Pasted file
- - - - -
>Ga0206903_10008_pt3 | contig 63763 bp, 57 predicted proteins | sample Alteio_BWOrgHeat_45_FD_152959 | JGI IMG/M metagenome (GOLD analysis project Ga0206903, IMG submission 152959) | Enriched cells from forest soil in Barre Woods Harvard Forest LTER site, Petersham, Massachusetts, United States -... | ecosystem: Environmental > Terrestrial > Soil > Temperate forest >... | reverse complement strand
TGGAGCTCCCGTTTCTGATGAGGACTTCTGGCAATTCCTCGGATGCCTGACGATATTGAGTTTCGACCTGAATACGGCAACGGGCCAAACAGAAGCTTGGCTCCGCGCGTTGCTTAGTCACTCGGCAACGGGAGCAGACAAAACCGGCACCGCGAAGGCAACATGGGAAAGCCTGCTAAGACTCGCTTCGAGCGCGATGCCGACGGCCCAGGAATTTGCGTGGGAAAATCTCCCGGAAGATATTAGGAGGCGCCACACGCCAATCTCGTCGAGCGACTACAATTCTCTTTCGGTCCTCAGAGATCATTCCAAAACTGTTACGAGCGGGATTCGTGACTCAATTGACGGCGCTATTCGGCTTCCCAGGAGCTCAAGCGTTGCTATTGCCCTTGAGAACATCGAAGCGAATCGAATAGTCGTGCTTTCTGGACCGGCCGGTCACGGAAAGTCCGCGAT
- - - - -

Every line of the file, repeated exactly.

>Ga0206903_10008_pt3 | contig 63763 bp, 57 predicted proteins | sample Alteio_BWOrgHeat_45_FD_152959 | JGI IMG/M metagenome (GOLD analysis project Ga0206903, IMG submission 152959) | Enriched cells from forest soil in Barre Woods Harvard Forest LTER site, Petersham, Massachusetts, United States -... | ecosystem: Environmental > Terrestrial > Soil > Temperate forest >... | reverse complement strand
TGGAGCTCCCGTTTCTGATGAGGACTTCTGGCAATTCCTCGGATGCCTGACGATATTGAGTTTCGACCTGAATACGGCAACGGGCCAAACAGAAGCTTGGCTCCGCGCGTTGCTTAGTCACTCGGCAACGGGAGCAGACAAAACCGGCACCGCGAAGGCAACATGGGAAAGCCTGCTAAGACTCGCTTCGAGCGCGATGCCGACGGCCCAGGAATTTGCGTGGGAAAATCTCCCGGAAGATATTAGGAGGCGCCACACGCCAATCTCGTCGAGCGACTACAATTCTCTTTCGGTCCTCAGAGATCATTCCAAAACTGTTACGAGCGGGATTCGTGACTCAATTGACGGCGCTATTCGGCTTCCCAGGAGCTCAAGCGTTGCTATTGCCCTTGAGAACATCGAAGCGAATCGAATAGTCGTGCTTTCTGGACCGGCCGGTCACGGAAAGTCCGCGAT